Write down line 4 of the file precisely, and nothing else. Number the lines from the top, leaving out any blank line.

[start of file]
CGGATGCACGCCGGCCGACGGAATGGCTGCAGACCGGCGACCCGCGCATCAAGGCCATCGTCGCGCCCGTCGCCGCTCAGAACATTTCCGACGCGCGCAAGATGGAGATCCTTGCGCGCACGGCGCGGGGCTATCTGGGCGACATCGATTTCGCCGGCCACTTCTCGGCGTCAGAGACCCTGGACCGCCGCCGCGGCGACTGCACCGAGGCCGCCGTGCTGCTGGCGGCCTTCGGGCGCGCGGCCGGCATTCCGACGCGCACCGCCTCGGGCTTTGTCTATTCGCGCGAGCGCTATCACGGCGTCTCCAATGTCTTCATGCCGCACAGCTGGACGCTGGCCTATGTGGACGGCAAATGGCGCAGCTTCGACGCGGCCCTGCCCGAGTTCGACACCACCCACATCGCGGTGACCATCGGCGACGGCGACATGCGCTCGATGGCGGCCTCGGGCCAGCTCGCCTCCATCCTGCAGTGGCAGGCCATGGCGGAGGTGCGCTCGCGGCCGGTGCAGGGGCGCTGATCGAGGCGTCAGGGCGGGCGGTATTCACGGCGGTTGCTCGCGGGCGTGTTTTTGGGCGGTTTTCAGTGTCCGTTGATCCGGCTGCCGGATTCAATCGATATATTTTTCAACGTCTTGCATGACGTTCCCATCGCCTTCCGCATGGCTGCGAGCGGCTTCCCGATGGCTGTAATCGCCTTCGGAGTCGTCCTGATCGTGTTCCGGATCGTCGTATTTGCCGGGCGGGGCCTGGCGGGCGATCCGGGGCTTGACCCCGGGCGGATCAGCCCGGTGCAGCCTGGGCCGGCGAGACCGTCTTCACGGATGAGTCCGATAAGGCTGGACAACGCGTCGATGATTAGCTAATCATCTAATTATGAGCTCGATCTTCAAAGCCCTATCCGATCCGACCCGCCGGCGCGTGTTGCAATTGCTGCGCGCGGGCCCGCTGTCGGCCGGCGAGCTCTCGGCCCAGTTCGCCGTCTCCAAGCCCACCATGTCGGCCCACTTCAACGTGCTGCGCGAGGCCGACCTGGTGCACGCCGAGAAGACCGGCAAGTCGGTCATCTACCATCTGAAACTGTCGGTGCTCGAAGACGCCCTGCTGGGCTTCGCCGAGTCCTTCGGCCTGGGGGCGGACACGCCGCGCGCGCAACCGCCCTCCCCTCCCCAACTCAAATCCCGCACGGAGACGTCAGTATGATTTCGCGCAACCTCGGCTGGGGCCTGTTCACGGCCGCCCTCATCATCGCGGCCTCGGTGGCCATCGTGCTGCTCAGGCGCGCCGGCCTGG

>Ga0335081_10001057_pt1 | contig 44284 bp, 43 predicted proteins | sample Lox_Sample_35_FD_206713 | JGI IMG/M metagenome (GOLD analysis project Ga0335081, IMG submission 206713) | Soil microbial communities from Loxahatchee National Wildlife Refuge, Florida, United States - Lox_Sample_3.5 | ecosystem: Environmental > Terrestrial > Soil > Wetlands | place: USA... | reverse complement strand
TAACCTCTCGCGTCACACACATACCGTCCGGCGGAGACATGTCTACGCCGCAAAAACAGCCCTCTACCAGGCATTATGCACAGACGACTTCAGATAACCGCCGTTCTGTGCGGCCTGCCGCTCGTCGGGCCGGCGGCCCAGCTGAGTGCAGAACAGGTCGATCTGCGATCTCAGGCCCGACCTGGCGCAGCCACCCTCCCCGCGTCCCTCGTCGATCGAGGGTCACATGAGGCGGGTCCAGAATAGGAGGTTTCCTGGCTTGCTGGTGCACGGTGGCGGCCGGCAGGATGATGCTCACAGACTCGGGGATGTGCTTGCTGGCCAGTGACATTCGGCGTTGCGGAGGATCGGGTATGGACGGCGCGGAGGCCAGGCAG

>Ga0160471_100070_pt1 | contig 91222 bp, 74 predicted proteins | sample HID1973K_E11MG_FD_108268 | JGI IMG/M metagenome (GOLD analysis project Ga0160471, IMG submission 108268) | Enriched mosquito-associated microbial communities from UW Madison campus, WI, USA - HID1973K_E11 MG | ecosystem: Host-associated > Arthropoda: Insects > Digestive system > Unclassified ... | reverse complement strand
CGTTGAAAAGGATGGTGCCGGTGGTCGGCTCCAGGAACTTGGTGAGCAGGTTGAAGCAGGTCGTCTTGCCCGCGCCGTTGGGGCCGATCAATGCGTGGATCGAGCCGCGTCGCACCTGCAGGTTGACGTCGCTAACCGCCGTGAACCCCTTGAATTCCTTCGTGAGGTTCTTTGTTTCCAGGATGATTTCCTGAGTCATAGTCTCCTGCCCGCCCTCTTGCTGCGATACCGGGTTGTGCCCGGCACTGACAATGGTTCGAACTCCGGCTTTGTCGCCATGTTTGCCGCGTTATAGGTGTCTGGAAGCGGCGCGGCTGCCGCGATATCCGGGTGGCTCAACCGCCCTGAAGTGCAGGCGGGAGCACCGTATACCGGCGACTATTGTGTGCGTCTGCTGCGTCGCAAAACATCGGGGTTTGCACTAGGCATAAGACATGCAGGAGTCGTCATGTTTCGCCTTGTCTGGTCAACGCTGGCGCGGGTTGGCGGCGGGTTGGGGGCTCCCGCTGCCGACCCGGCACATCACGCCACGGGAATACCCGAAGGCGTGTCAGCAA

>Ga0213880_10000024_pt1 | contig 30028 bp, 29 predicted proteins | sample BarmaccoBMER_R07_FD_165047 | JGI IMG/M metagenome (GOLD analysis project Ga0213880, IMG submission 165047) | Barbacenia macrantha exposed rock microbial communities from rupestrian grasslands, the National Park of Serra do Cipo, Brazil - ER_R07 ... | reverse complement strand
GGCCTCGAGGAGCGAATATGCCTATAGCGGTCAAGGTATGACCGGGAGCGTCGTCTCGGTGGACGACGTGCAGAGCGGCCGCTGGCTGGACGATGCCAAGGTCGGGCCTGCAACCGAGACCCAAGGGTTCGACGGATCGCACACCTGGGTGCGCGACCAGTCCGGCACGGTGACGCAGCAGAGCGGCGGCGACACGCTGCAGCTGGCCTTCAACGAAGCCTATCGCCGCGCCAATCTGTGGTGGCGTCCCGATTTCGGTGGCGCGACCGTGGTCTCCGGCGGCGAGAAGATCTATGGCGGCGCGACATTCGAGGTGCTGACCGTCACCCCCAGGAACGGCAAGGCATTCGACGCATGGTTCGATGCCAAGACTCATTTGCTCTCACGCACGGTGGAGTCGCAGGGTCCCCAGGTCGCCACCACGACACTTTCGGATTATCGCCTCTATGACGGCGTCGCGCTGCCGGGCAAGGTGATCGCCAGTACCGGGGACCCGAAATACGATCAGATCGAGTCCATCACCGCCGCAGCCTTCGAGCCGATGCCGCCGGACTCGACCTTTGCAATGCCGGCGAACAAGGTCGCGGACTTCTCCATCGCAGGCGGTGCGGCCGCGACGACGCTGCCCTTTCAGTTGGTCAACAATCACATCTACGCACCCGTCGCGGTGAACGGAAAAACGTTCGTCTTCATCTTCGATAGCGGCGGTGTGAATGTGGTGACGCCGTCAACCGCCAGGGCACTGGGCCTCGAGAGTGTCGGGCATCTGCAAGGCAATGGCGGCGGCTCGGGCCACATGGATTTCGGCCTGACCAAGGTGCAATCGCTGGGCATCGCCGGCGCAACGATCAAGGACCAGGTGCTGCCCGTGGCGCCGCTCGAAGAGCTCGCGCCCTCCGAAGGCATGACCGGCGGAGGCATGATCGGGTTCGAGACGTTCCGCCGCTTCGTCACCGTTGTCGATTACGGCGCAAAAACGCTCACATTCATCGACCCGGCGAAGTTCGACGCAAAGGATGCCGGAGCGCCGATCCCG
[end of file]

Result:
>Ga0160471_100070_pt1 | contig 91222 bp, 74 predicted proteins | sample HID1973K_E11MG_FD_108268 | JGI IMG/M metagenome (GOLD analysis project Ga0160471, IMG submission 108268) | Enriched mosquito-associated microbial communities from UW Madison campus, WI, USA - HID1973K_E11 MG | ecosystem: Host-associated > Arthropoda: Insects > Digestive system > Unclassified ... | reverse complement strand